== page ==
Why Canada’s Food Guide is about more than nutrition

McCann's strategy and health experts explain why broader cultural insights in the guide apply to marketers across categories.
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By Anna Jean Lloyd and Neill Brown

The new Canada’s Food Guide is a major step forward, not only by addressing the latest science about healthy eating, but also recognizing the contexts in which eating takes place. The new guidelines look at the experiential and environmental impact of eating, as well as evolving views about wellness giving both consumers and brand marketers the chance to determine how best to adapt them into the reality of their lives and businesses.

Eating, for most Canadians, is no longer about sustenance alone. The new guide’s emphasis on factoring in the full cultural and nutritional scope of eating provides an important health pathway for Canadians as well as a range of opportunities for marketers – whether they are in a food-related category or not – to play a meaningful role in people’s lives.

Eating as an experience

The new Canada Food Guide highlights the benefits of where, when and why people eat. This includes encouraging cooking at home more often, eating with others and incorporating cultural cuisines as the basis for nutritious and enjoyable meals.

Though this may seem impractical for many Canadians rushing between jobs and other obligations, the new Canada Food Guide is aligned with our emerging desire to ‘take a beat’ and savor experiences and each other – despite the manic pace of our lives. The way we define wellness, for instance, is increasingly relative to things like ‘quality time with the people I love’ or ‘work life balance.’ The emergence of at-home meal kits as one of the fastest-growing segments in the Canadian marketplace is also testament to this trend, with more and more Canadians opting for the experience of their meal over the convenience of take-out.

What does this mean for brands? As Canadian consumers make trade-offs between time and experience, it’s important for brands to be aware of the occasions and new rituals that are (or are not) open to their products. The #MeatlessMonday movement, for instance, is an example of a social trend that provides an ideal connection for meatless and vegetarian foods to shine – and for meat brands to acknowledge.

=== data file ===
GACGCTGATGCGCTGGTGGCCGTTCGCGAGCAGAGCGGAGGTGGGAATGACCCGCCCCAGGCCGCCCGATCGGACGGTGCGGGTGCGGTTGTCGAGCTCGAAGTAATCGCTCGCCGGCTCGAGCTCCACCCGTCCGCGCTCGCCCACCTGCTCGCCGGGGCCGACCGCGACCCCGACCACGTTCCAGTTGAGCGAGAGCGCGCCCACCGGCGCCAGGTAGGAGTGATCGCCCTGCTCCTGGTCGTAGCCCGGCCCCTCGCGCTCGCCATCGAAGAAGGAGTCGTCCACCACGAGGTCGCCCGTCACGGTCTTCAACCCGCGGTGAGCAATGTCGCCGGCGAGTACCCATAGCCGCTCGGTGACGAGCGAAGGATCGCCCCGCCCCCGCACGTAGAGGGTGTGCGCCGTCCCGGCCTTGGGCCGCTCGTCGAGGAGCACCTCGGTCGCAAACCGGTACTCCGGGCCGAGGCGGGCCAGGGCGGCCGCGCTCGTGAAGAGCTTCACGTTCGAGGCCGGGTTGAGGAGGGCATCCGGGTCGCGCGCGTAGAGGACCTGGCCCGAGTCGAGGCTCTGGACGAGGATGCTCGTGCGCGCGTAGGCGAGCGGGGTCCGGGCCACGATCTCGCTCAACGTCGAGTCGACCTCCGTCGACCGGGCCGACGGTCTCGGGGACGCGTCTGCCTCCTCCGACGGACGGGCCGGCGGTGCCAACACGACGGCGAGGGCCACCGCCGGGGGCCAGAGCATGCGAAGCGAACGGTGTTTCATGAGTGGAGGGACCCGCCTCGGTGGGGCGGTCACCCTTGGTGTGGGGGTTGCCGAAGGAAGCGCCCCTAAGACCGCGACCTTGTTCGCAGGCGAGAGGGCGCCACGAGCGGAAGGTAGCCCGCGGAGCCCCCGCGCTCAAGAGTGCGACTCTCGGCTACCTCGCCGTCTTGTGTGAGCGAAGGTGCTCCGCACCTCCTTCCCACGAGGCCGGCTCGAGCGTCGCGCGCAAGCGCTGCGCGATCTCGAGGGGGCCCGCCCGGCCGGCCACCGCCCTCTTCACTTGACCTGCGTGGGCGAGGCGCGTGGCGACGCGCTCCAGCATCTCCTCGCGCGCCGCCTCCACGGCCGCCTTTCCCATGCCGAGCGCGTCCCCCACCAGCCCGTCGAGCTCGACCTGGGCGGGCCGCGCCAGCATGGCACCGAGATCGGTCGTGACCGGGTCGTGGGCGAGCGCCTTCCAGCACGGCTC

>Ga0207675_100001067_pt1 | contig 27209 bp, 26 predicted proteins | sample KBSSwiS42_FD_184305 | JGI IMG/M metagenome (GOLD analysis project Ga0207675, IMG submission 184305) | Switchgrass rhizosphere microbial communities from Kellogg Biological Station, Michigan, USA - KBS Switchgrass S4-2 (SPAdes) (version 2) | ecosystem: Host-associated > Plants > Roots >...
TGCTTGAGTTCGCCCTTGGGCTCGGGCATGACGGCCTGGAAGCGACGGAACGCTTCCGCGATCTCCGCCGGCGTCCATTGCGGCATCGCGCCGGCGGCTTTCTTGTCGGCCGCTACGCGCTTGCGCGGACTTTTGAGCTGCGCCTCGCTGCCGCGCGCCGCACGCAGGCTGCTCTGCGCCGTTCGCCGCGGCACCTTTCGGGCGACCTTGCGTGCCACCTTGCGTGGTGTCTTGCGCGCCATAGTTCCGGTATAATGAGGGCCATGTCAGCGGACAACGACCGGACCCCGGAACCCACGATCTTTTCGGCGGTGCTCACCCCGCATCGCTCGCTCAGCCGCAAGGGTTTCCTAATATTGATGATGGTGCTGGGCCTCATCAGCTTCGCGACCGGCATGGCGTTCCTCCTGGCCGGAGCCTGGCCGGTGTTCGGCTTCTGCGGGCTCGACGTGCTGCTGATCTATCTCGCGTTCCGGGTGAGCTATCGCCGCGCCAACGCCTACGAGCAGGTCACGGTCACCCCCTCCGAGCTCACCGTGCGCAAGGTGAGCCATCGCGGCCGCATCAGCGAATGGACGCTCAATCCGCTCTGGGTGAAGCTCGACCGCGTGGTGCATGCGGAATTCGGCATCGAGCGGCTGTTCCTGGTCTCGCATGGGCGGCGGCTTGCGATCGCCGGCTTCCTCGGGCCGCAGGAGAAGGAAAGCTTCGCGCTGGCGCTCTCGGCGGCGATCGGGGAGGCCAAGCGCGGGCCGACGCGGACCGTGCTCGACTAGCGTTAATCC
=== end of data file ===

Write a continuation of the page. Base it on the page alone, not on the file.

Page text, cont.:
Wellness as a human right

Unlike its predecessor, the new Canada Food Guide is conscious of the fact that nutritious choices are often a privilege. The recommendation, for instance, to reduce processed food intake is framed by a cost argument, while food literacy and food planning are explained as cost-control measures. In its long form, the guide even highlights how cost is a very real barrier to eating well for Indigenous and elderly populations.

The recognition of dollars as a determinant of food choice and, in turn, health, is aligned with our changing perception of wellness as a privilege. Gone (or going) are the days of Goop-like health ideals or “Wellness for the 1%.” Instead, the Global Wellness Institute has championed the notion of wellness not as a luxury item, but a fundamental human right.

What does this mean for brands? From fashion to fitness, food and more, brands that aren’t mindful of cost as a barrier to the aspirations they espouse, risk coming off as tone-deaf, or worse. Want to connect with the masses? Consider how your brand can offset the worry of wellness coming at a high expense. One example is including ‘price per serving’ on the label, not just the nutritional information.

Eating as an environmental choice

Also newly introduced into the Guide is the potential impact our food choices have on the environment, emissions and our food supply.

This environmental consciousness mirrors a growing mindset in Canada that goes beyond the “reduce, reuse and recycle” mantra of the 90s. Being green is no longer just about what we put in the bin, but what we put in our bodies, with more people viewing their choices as directly linked to the wellness of their communities and the planet as a whole. Plant-based diets are being popularized as environmental choices, not just personal ones.

What does this mean for brands? As Canadians internalize (literally) the green movement, our Truth About Canadians Study shows that many are looking to brands to give back to the environment meaningfully. This means going green beyond marketing and packaging and making real change. In the fashion industry, for example, initiatives like the ‘CEO Agenda’ are prompting the implementation of sustainable practices, while fast-fashion brands like H&M are offering in-store drop-off locations to minimize clothing waste.

Anna Jean Lloyd is a senior strategist at McCann Canada and Neill Brown is managing director of McCann Health Canada.